The week to Tuesday’s close saw a slight change in the tone of markets with mid and smaller companies outpacing technology and gold. The UK stock market rose by 2.3%, the US by 0.8% and Europe by 2.1%. Gains were unevenly distributed with UK smaller companies gaining 4.6% and US mid caps 2.7%. In sharp contrast, the leaders of the past few months gave up gains, US technology stocks falling 1.4% and gold 6.0%. Fixed interest also gave up ground, the 4.25% UK Treasury 2040 falling 1.6%.
We have spoken before about how low interest rates have boosted the price of fixed interest, gold and technology stocks in particular. And about how the beneficiaries of a trend for rates to rise would be different. This week’s performances are largely in line with what we expect to see as investors rotate out of the winners of the low interest rate environment into securities that will benefit from the return of normality. And of a rise in the cost of money.
The underlying argument coming into play is very simple. Despite media worry stories of a second wave, the return of lockdowns and quarantines there will be no more national lockdowns on the scale seen this year. Governments will continue to ‘press the pedal to the metal’ to accelerate the recovery and will err on too much stimulus rather than too little. With the eventual approval of a vaccine now closer the risk is rising that the pressures that propelled fixed interest and technology to record highs will moderate and, eventually, reverse.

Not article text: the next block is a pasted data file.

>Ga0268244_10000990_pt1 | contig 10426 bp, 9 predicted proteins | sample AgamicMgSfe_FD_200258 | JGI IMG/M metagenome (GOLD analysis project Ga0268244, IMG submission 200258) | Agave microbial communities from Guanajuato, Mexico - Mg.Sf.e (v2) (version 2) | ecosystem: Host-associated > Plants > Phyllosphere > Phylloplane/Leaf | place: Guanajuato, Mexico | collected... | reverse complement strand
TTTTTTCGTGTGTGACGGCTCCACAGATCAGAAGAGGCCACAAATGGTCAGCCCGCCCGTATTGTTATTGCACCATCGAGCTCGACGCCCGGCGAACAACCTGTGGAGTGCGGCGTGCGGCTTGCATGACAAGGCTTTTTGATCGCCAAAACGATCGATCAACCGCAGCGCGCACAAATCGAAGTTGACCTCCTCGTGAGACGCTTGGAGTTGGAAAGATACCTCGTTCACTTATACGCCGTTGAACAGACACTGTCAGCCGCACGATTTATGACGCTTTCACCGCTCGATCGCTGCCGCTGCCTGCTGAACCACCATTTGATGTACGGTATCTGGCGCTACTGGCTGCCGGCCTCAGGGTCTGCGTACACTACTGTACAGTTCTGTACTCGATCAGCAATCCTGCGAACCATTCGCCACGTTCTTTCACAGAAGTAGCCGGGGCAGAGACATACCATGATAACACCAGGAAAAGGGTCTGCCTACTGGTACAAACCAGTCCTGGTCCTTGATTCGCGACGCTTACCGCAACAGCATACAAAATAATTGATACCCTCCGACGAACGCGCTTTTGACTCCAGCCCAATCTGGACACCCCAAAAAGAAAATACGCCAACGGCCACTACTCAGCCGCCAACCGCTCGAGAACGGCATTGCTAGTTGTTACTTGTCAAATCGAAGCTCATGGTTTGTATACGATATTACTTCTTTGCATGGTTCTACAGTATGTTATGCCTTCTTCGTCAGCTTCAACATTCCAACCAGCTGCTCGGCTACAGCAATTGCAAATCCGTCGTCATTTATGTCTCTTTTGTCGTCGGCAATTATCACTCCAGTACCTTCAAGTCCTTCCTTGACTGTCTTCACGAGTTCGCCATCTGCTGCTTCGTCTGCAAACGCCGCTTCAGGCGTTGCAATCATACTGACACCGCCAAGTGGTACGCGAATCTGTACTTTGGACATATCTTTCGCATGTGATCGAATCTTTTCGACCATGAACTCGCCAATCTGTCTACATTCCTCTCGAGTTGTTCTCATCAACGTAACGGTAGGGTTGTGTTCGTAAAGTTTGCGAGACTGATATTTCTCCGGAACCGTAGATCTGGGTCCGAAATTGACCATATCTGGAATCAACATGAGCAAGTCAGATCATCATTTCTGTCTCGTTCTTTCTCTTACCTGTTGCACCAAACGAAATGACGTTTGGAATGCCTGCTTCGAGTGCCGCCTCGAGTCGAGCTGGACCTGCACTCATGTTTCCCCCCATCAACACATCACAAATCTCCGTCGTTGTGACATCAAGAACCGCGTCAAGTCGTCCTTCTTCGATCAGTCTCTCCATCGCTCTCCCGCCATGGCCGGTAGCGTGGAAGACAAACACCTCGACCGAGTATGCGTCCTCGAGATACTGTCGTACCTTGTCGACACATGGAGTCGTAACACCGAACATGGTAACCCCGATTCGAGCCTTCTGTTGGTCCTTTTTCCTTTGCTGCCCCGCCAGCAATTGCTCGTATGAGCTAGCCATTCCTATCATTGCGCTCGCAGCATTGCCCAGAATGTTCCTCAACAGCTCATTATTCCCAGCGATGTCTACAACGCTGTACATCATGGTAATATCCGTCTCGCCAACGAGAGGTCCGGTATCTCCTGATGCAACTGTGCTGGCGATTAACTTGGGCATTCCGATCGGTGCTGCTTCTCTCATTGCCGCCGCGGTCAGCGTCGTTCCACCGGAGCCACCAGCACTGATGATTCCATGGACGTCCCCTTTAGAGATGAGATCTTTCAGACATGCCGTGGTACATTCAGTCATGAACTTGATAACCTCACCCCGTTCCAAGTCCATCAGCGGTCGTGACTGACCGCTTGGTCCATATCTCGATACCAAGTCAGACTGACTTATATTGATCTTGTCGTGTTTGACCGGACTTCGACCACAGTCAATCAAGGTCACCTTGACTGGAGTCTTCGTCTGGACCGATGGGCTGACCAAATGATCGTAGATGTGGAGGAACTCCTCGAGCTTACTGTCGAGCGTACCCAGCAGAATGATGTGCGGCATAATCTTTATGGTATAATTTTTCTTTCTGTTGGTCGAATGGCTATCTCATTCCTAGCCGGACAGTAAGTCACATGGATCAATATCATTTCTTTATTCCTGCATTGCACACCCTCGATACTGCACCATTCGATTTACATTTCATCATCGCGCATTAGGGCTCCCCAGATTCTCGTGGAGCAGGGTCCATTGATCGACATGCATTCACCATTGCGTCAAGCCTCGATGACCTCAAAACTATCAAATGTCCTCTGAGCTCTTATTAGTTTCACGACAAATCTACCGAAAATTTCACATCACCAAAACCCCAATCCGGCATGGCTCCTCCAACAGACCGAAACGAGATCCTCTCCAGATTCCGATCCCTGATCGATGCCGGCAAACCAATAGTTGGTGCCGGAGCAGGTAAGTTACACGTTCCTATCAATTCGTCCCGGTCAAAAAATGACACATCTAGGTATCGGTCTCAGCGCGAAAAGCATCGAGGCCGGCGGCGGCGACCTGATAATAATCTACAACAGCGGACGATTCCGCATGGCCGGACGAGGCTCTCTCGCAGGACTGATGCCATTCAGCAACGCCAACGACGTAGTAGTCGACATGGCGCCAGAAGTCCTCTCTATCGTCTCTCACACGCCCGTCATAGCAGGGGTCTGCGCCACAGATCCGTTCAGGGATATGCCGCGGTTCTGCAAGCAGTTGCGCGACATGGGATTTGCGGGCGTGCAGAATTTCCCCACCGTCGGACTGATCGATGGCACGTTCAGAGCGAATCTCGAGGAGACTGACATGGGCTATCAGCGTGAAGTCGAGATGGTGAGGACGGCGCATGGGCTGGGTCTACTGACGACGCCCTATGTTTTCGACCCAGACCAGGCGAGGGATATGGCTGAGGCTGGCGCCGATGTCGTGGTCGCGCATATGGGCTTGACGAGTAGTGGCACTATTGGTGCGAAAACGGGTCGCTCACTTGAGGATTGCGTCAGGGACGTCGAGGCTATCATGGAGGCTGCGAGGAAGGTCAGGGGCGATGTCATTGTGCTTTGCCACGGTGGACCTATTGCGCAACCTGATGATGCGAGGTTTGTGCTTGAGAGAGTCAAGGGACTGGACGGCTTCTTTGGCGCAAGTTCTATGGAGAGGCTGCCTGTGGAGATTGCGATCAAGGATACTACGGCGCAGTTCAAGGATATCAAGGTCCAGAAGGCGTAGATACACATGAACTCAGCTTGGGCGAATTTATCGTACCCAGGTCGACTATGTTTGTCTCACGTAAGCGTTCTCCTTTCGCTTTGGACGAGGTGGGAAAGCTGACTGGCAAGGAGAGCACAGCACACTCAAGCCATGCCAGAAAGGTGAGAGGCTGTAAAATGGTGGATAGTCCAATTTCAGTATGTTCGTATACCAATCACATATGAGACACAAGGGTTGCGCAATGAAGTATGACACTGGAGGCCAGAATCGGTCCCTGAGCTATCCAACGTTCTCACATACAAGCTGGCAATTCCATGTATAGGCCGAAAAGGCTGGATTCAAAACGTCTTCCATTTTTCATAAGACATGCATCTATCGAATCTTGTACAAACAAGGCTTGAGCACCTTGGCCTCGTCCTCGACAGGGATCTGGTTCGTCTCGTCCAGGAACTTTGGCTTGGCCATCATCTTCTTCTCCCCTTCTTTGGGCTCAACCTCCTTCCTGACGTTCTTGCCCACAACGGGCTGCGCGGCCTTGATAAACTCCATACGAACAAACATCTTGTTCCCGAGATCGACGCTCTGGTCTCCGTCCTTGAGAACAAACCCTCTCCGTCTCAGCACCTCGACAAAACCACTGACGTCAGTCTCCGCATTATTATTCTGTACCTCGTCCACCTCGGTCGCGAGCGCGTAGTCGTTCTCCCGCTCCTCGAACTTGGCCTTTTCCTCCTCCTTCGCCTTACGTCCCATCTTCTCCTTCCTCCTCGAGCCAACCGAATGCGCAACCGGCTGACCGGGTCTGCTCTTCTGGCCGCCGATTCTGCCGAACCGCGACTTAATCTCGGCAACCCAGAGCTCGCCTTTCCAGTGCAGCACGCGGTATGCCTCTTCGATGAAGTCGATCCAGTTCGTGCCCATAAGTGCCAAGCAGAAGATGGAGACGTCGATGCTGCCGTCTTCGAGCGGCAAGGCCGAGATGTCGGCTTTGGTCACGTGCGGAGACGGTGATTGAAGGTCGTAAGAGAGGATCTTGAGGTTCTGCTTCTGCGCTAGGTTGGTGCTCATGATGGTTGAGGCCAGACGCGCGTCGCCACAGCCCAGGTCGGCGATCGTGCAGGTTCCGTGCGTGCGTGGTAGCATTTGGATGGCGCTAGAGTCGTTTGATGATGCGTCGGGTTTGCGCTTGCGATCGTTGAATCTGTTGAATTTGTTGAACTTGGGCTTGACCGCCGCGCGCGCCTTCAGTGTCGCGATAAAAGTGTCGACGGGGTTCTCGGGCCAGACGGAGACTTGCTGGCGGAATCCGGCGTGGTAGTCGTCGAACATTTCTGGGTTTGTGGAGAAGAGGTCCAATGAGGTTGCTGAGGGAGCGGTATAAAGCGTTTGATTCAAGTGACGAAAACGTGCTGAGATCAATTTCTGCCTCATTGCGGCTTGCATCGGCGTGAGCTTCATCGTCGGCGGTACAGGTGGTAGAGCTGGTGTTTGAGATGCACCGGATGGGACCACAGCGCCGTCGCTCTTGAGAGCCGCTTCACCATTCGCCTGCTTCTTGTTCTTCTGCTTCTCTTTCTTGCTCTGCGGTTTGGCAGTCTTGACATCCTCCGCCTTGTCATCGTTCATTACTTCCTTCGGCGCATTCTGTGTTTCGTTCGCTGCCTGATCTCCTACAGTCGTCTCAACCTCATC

It would be folly to take one weeks’ performance as conclusive evidence that this is the turning point. But outperforming markets is largely about anticipating what other investors will do next, or at least soon. And moving in steps as turning points inevitably get closer is a sensible tactic, one that helps capture more of the available gains and avoid more of the potential losses than any alternative.
While in the short term it can be painful explaining why others are ‘doing better’, in the long term it is seldom wrong to be early.